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Take This!

All the best places to eat, shop and stay in Ireland. A local guide to local places.
An interview with Hervé This, the French chemical physicist who is one of the creators of “molecular gastronomy” in the FT makes interesting reading.
If he were a young man, says This, he would today shun molecular cooking, and instead try to create using “note by note” cuisine: “A carrot is made up of molecules, like notes in a musical chord. Traditionally, if you cook carrots and turnips together, you have two chords”.
Only a Frenchman could come up with such utter bull, and say it with a straight face.
But if This is given to talking nonsense, he is also wise enough to recognise what animates great cooking, and it ain't molecular structures and musical turnips:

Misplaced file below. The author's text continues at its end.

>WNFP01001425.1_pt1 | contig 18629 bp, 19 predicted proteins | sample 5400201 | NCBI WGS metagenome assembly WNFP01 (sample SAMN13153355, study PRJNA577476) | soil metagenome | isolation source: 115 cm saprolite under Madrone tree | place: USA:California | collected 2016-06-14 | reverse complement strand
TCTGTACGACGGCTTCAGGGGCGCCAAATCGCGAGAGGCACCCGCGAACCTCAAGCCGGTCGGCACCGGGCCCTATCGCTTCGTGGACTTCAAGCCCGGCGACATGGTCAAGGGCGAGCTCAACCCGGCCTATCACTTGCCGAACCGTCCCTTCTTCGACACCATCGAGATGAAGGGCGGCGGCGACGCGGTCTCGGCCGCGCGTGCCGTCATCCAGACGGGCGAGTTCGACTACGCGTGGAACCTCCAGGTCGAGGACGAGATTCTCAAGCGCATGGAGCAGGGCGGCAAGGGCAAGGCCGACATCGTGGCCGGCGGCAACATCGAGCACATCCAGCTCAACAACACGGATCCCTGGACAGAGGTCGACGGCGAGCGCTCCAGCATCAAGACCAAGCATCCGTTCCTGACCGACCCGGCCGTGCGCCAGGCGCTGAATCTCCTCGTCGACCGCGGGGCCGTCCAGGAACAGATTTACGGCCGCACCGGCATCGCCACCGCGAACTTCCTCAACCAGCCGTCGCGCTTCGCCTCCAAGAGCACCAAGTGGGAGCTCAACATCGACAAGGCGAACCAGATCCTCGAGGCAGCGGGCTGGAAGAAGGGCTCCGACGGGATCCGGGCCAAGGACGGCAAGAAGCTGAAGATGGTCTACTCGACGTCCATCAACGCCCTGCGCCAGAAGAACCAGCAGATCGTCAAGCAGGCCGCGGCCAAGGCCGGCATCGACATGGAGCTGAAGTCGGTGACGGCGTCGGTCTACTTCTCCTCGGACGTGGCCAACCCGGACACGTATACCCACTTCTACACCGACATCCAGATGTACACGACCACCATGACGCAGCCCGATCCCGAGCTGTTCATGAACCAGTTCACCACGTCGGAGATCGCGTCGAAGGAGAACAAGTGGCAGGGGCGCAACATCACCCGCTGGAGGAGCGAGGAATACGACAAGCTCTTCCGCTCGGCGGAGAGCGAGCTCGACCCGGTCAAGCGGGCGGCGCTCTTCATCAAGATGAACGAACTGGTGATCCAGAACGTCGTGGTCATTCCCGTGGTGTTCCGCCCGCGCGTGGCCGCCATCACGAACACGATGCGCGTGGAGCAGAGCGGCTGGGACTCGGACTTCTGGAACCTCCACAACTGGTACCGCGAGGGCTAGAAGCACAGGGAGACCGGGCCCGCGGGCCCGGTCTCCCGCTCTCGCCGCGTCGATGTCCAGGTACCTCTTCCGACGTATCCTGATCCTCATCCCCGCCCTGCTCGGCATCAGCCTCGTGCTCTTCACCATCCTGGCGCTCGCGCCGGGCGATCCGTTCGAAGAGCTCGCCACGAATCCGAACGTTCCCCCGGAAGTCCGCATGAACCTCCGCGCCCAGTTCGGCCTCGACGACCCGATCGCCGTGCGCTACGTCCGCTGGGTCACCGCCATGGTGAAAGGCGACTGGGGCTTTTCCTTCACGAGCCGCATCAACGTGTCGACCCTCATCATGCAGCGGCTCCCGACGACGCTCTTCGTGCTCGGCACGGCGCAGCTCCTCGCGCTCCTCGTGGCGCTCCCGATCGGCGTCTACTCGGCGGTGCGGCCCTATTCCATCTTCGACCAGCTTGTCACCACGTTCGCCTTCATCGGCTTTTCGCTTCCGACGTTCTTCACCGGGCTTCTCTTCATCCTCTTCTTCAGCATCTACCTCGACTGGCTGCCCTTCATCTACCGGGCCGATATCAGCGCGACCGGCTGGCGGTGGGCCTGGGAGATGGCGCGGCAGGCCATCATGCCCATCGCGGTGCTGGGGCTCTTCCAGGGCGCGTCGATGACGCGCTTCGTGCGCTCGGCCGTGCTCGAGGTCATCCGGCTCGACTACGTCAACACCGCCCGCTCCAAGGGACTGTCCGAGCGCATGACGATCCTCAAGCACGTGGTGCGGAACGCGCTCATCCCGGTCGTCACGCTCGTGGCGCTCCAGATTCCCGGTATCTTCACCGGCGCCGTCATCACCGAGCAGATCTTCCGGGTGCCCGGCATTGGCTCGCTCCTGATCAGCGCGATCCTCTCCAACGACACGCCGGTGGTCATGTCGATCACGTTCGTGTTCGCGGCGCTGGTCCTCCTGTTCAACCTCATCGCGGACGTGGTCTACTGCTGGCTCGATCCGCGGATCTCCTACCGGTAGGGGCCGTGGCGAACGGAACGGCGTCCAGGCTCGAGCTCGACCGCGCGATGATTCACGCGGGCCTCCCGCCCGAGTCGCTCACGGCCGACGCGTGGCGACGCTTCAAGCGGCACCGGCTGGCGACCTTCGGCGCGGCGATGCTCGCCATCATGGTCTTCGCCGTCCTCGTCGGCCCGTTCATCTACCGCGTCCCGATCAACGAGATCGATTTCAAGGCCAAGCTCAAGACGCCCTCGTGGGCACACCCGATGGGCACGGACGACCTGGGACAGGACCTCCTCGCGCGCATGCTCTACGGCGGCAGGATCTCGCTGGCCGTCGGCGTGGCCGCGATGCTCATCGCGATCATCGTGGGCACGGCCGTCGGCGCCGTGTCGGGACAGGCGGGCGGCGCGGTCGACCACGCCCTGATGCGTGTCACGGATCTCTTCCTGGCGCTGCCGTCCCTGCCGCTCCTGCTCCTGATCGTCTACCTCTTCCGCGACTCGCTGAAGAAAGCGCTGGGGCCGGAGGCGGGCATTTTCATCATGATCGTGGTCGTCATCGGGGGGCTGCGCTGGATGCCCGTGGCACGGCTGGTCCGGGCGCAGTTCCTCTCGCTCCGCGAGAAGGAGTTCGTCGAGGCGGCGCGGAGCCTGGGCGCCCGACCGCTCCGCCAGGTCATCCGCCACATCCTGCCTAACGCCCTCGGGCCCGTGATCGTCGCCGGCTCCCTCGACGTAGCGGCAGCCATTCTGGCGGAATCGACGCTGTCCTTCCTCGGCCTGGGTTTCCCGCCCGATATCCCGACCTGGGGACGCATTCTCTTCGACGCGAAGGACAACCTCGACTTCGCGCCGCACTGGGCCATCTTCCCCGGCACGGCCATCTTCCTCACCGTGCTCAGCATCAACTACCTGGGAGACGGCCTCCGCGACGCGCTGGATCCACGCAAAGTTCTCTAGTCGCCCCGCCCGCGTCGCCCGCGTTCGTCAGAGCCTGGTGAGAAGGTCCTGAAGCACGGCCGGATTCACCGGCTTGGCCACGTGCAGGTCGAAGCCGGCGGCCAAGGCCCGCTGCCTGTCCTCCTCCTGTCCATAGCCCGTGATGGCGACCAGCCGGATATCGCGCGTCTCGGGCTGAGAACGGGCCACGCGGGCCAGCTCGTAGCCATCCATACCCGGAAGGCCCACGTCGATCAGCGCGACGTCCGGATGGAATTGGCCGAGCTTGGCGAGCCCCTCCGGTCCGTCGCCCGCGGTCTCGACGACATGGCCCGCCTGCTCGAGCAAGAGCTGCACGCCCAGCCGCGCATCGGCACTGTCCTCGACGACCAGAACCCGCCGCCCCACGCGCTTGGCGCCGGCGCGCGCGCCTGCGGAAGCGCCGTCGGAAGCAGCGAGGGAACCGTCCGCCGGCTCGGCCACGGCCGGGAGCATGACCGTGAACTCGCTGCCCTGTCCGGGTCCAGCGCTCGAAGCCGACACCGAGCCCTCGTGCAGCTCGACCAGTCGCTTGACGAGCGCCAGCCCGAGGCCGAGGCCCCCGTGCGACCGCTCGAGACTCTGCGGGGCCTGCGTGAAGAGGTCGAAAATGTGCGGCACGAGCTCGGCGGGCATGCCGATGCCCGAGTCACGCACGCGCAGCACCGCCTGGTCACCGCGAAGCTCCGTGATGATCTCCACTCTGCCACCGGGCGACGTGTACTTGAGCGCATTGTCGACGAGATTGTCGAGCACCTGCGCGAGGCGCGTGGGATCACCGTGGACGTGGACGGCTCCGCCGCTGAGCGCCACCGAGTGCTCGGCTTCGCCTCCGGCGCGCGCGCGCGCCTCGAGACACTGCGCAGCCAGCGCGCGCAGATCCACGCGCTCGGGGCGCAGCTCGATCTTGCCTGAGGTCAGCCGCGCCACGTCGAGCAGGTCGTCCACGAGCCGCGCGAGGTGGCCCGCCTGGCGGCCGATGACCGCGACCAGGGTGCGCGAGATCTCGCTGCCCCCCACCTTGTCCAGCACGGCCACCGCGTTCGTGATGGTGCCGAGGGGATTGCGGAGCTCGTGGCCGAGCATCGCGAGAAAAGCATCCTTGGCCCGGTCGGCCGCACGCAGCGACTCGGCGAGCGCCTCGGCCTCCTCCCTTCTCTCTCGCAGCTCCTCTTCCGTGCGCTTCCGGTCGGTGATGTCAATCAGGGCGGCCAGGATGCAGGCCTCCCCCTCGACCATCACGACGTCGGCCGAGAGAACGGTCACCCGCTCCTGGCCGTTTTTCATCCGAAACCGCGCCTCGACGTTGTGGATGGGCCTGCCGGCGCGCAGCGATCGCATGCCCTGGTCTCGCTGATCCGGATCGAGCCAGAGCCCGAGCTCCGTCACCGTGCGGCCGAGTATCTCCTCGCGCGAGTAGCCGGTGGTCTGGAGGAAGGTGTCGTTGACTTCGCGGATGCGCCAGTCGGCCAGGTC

“The fact is that cooking is about giving people pleasure. Why did our grandmothers give us good food to eat? Technically, they were simply yokels. I had two grandmothers. One made delicious food, she spilled over with love. We weren't eating proteins, lipids and glucides, we were eating my grandmother's love. The other was thin, unloving, she couldn't give other people pleasure and she was an awful cook. Eating is also about relationships”.
Thank the stars for all those yokel grannies, who could make culinary music without worrying about the molecular structure when they combined the petits pois with the carrottes vichy.
And time once again to realise that a scientist in the kitchen is nothing more than a bull in a china shop, with the honorable exception of the saintly Harold McGee, of course.

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